In drizzling, 39-degree weather, Express, an a cappella group of 22 singers, joined together in front of spotlights and four microphones at the Christmas Walk for The Village Church of Northbrook. This performance on Nov. 27 was the first of the Expressmas season, a period of time in November and December during which Express performs and practices holiday songs.
“It was a little nerve-wracking because it’s my first performance back, and I had to conduct songs, but it ended up going really well,” senior Abby Rench said.
During Expressmas, members are required to memorize one to three songs every rehearsal and must have the songs performance-ready for the next day. All of the memorized songs add up to approximately 90 minutes of performance music.
“One of the last songs we do is ‘’Twas,’ and it’s 25 pages long, and it gets a little confusing,” said Rench. “It’s basically a musical retelling of the poem ‘Twas the Night Before Christmas’ and also has choreography.”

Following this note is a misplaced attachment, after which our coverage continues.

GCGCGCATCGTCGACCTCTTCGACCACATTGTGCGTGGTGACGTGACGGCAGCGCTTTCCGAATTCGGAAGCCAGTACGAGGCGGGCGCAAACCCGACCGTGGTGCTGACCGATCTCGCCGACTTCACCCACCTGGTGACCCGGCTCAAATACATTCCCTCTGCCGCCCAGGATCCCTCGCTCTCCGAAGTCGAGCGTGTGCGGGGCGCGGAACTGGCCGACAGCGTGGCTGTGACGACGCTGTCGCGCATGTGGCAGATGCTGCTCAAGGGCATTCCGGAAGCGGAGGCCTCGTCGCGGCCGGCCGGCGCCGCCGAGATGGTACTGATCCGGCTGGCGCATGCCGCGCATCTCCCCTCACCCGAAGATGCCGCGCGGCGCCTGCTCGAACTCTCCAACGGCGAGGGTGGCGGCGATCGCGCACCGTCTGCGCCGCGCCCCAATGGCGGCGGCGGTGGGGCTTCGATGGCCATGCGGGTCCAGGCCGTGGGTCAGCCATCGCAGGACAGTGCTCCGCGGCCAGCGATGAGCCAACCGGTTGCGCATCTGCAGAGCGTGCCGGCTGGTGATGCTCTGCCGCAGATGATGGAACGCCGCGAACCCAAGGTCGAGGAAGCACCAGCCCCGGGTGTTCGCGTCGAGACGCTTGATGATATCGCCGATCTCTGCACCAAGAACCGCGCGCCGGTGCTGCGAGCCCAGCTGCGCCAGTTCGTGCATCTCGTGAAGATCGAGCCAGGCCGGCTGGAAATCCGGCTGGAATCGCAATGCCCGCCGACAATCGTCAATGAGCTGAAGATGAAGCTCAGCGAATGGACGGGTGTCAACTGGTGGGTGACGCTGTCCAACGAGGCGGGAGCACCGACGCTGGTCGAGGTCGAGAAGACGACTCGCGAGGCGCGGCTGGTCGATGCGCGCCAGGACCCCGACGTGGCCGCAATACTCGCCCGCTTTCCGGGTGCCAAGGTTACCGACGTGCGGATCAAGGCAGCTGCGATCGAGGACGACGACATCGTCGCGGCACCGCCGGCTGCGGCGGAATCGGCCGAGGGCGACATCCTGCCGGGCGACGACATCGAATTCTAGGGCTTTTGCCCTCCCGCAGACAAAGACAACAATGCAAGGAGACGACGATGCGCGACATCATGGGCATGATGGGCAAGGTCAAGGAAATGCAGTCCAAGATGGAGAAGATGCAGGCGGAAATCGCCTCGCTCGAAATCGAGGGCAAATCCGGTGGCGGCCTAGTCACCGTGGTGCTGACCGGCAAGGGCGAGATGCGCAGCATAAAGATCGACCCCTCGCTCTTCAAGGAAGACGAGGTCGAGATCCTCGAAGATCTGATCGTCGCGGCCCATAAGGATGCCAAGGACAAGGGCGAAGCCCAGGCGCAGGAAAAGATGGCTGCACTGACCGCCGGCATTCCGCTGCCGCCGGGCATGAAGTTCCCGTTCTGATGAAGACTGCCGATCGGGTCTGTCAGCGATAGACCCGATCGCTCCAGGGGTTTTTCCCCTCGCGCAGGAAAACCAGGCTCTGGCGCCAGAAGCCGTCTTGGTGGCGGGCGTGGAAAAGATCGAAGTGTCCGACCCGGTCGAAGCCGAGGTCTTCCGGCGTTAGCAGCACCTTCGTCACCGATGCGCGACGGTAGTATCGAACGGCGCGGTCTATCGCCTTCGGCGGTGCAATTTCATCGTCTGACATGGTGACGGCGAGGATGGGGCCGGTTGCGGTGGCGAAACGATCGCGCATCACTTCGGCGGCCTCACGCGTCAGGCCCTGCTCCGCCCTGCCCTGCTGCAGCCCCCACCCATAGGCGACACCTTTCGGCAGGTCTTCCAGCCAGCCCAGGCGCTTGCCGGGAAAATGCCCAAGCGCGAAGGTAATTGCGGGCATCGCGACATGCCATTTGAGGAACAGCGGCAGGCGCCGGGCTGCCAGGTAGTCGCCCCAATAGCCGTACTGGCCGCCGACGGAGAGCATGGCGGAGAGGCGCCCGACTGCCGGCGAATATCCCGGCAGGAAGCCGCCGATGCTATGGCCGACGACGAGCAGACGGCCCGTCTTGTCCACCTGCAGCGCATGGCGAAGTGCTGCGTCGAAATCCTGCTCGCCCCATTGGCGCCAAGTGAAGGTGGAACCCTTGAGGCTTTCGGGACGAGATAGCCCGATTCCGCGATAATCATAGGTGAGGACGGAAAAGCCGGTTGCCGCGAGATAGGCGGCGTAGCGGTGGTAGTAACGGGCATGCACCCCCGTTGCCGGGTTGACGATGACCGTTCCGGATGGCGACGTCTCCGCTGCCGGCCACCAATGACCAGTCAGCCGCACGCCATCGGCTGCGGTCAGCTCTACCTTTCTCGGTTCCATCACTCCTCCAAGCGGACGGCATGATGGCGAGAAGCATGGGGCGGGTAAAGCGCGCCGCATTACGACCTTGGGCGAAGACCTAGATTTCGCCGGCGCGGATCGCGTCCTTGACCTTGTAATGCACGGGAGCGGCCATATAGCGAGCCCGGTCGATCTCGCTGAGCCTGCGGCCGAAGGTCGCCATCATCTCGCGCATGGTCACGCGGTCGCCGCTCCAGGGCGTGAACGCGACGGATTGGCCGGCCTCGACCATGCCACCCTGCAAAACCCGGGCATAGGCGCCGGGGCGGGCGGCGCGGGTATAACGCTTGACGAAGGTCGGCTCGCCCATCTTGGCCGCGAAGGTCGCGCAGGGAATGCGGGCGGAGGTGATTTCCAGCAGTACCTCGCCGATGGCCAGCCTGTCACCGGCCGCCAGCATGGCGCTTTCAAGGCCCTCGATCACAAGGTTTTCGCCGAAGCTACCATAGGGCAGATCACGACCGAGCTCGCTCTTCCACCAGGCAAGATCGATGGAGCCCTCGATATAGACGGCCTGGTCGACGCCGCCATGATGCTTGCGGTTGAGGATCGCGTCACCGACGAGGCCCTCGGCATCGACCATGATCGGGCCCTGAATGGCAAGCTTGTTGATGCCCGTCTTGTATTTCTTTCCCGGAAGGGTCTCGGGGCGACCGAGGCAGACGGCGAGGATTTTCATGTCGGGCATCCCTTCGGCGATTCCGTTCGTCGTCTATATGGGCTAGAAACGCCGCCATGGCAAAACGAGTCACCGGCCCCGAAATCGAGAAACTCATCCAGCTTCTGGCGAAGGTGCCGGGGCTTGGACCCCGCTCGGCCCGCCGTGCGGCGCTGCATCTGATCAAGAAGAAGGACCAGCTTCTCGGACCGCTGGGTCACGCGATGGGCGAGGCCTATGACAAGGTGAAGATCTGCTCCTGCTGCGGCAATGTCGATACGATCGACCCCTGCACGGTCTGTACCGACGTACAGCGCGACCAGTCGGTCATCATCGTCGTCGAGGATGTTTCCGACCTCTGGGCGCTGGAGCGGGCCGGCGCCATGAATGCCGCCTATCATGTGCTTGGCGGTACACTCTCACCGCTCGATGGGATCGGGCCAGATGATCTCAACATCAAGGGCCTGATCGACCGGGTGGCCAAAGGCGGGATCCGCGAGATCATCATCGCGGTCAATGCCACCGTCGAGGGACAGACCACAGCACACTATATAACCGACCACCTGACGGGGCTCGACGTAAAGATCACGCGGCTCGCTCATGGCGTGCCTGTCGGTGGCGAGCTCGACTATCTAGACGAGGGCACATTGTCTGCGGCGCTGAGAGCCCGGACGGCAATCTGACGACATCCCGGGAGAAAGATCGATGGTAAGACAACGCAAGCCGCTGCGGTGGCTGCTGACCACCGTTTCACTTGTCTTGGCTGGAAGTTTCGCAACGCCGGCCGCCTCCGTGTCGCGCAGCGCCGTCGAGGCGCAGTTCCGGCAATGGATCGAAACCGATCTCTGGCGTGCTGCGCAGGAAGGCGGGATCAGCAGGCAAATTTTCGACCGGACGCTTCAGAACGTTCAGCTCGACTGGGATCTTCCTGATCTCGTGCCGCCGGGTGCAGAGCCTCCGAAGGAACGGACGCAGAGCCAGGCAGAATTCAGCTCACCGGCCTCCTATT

According to senior Jane Heywood, in the Express performance of the song “’Twas,” the smallest member of the group goes to the front and appears to perform a solo, but in reality they are lip syncing. The actual singer, typically a male with a deep voice, sings from the back. This makes it seem like the smallest person is singing with a deep voice, creating a humorous aspect to the song.
While Express sings holiday music during the winter season, the group also performs non-holiday songs year-round.
Express has an annual winter tradition of taking the train to downtown Chicago and caroling throughout the city. The members plan and execute this trip without their directors. On this year’s trip, their caroling locations included Macy’s, Union Station, and the Christkindlmarket.
On the train to Chicago, Express sings to train riders, taking song requests on their way to the city.
“We split up into carol groups on the train, some [of us] went near the front of the train and some went near the back of the train, and we were singing Christmas songs for people in the train cars,” said Heywood. “[The train riders] all got really excited.”
While walking through Millennium Park, Express members stopped underneath the Bean and sang their holiday songs to hear the different echoes and harmonies under the structure. Even though the performance under the Bean had not been a scheduled, a crowd gathered to view their impromptu show.
“We were all standing in a circle singing and then suddenly there’s like 40 or 50 people outside of us with their phones out, cheering and getting super excited for us when we would finish a song and would request a new one,” Heywood said.